Every Summer Games produces at least a couple of nail-biting finishes, races so close that we scream at the television as if that would push the athletes just a little bit harder. Who can forget Michael Phelps winning the men's 100-meter butterfly in Beijing by 4.7 millimeters or maybe our very own PT Usha missing the bronze by 0.01 seconds?
The Games are like that. And maybe because of moments like these we watch the 'greatest show on Earth'. The athletes push themselves beyond anything and results are decided by hundredths of a second.
One of those wonderful happenstances took place this year at the Rio Games when the winner of the men's single sculls was decided by one thousandth (.001) of a second.
London gold medalist rower Mahe Drysdale of New Zealand finished in 6:41.34 which was exactly the same time what Damir Martin of Croatia clocked in the event. It was so close that judges had to use a photo from the finish to determine who actually won and only after that the pair could be separated. In the heart-pounding final 500 metres, Martin had a lead over the Kiwi but the latter increased his speed as they got closer to the finish line.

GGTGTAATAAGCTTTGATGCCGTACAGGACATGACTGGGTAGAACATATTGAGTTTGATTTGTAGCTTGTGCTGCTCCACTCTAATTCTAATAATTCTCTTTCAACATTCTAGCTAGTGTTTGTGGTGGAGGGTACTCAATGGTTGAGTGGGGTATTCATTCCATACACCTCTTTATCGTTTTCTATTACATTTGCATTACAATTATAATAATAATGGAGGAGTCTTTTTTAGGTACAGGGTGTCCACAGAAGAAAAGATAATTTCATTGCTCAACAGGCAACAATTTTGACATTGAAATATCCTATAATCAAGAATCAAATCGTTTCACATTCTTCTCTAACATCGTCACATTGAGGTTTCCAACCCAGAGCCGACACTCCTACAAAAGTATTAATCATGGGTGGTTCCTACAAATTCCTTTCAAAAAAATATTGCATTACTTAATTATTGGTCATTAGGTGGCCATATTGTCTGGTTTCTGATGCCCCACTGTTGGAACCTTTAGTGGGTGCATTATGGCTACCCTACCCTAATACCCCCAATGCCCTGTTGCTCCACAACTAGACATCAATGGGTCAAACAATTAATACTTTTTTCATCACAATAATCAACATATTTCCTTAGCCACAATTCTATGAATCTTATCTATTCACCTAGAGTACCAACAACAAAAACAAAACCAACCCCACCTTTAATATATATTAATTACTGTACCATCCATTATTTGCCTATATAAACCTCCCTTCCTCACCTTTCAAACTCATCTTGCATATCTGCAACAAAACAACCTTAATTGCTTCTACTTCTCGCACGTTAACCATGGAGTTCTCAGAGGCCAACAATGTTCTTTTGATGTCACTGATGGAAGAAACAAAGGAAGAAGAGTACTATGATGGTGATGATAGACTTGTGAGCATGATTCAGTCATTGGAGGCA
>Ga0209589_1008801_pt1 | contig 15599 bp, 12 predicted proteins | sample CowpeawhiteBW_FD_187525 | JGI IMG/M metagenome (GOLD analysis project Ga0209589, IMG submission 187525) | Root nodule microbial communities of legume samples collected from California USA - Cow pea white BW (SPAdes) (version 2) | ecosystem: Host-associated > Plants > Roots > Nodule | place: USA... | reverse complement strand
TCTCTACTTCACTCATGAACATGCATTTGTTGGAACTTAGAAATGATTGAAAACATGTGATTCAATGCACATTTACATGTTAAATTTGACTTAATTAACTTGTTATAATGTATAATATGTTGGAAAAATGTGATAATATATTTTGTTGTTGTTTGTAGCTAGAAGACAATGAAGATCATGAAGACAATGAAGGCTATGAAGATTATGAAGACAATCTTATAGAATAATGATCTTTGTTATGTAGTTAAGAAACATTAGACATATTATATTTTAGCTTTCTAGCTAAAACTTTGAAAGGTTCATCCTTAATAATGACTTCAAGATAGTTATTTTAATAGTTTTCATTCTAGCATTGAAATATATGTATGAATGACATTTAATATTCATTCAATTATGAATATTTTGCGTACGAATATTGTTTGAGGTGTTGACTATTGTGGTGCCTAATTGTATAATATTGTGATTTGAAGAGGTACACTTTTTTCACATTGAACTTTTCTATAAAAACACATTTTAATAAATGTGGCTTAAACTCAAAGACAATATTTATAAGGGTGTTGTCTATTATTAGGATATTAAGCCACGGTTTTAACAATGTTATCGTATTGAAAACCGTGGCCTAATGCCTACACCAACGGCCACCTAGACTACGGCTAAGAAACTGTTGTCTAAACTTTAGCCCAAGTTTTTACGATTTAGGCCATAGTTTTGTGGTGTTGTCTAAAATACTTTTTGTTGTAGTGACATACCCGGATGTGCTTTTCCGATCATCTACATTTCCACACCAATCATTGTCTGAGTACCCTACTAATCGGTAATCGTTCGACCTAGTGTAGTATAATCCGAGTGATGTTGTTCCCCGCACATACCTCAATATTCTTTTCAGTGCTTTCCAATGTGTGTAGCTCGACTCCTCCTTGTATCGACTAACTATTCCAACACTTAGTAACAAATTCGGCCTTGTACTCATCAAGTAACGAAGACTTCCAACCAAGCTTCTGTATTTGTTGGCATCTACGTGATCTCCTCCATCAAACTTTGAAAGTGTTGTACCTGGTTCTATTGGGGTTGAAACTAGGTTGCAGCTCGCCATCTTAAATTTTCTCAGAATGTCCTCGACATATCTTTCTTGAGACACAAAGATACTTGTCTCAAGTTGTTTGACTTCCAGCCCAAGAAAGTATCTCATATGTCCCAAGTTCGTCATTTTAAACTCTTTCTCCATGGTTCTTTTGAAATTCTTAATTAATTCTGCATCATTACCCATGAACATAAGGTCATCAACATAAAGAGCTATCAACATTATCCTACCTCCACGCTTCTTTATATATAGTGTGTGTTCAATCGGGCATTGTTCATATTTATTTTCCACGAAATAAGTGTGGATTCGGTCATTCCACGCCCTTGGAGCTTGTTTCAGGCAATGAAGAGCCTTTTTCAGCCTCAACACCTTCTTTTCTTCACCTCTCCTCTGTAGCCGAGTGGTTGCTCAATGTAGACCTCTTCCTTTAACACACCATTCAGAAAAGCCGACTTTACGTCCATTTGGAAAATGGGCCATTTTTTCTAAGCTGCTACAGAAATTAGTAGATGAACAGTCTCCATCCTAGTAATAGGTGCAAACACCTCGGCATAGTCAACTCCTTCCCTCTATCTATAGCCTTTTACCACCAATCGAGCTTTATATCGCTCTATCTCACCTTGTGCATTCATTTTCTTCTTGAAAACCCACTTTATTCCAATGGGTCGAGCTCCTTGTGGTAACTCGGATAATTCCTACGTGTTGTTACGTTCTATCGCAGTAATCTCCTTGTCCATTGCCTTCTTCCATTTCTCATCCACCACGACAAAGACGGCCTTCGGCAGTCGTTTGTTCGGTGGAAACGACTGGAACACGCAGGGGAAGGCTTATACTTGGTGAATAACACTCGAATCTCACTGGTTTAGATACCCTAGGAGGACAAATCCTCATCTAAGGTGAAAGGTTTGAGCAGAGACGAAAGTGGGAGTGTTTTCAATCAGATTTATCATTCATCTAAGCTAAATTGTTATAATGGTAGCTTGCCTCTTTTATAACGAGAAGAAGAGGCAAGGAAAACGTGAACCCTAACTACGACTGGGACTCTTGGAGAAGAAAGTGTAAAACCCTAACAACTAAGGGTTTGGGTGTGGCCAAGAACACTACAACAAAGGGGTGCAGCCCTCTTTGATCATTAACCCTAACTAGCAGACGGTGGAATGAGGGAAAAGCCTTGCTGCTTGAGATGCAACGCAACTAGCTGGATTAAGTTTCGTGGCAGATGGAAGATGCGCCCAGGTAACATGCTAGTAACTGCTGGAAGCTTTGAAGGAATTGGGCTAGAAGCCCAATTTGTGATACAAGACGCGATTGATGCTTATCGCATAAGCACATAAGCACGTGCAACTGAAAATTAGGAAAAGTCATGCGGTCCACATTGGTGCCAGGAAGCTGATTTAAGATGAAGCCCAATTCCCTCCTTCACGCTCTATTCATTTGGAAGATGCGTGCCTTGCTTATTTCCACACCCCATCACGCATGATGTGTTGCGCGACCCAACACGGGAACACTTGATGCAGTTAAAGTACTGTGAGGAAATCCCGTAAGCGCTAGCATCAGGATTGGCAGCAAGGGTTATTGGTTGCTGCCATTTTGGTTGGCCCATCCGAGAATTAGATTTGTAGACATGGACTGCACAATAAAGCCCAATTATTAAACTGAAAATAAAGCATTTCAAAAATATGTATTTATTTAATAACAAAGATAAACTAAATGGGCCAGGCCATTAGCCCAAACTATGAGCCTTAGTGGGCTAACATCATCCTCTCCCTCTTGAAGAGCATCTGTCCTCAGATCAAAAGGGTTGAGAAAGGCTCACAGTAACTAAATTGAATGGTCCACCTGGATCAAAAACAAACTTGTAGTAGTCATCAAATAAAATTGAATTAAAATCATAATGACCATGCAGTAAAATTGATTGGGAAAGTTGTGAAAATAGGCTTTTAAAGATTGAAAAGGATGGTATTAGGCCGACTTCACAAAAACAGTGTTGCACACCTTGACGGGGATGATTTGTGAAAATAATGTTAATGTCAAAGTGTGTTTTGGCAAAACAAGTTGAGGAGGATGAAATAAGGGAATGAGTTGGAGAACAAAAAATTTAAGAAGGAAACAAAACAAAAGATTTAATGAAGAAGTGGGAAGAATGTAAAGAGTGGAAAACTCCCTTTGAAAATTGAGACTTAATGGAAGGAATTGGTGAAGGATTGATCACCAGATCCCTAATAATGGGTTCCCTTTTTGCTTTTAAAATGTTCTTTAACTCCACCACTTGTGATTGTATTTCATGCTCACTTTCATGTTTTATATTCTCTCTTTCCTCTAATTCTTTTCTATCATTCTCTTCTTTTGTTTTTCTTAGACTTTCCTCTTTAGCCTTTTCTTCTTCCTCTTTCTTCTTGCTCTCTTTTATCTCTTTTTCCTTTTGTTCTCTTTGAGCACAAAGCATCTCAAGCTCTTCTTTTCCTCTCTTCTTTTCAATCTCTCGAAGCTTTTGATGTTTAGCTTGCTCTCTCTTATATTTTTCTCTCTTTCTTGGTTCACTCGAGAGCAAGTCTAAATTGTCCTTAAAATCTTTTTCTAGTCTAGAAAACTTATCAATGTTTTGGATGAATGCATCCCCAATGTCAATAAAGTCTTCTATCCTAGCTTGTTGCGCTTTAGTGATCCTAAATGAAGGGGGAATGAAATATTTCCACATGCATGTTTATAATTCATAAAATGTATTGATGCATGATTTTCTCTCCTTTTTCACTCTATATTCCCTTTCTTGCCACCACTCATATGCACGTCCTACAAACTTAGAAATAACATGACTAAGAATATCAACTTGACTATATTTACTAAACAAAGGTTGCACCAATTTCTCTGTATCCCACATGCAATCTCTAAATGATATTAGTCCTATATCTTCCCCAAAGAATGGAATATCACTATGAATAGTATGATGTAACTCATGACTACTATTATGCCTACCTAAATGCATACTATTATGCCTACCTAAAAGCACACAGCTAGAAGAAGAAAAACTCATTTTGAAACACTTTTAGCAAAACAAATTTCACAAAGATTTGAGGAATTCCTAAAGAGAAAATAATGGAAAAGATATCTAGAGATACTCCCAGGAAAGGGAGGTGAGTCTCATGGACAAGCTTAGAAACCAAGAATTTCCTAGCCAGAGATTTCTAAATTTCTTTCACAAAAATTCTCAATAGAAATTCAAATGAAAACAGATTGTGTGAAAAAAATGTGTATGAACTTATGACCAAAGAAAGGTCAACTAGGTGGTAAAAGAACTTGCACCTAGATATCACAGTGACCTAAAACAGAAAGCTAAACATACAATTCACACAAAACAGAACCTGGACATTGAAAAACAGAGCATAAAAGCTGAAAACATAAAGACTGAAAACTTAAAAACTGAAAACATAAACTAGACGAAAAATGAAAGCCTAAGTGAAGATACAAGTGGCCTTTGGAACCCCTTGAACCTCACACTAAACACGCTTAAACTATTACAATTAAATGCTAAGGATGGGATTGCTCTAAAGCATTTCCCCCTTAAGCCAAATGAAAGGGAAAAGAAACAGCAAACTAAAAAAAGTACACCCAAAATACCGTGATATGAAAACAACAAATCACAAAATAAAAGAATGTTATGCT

Drysdale was given gold ahead of Martin who also gold at the London Games in the men's quadruple sculls. Czech two-time silver medallist Ondrej Synek finished 3.24 seconds after them and fetched bronze. Mahe Drysdale is the country's oldest Olympian to fetch a medal at 37 years, 8 months, and 25 days. In addition, he is a five-time world champion. Dattu Bhokanal, the lone rower in fray from India clocked 6:54.96 in the same event and finished 15th in overall rankings.
However, this result reduces the previous closest Olympic margin of 0.01s in rowing, set by Kiwi double scullers Caroline Meyer and Georgina Earl over Germany at Beijing.
'A game of inches,' indeed.Published 16 Aug 2016, 07:34 IST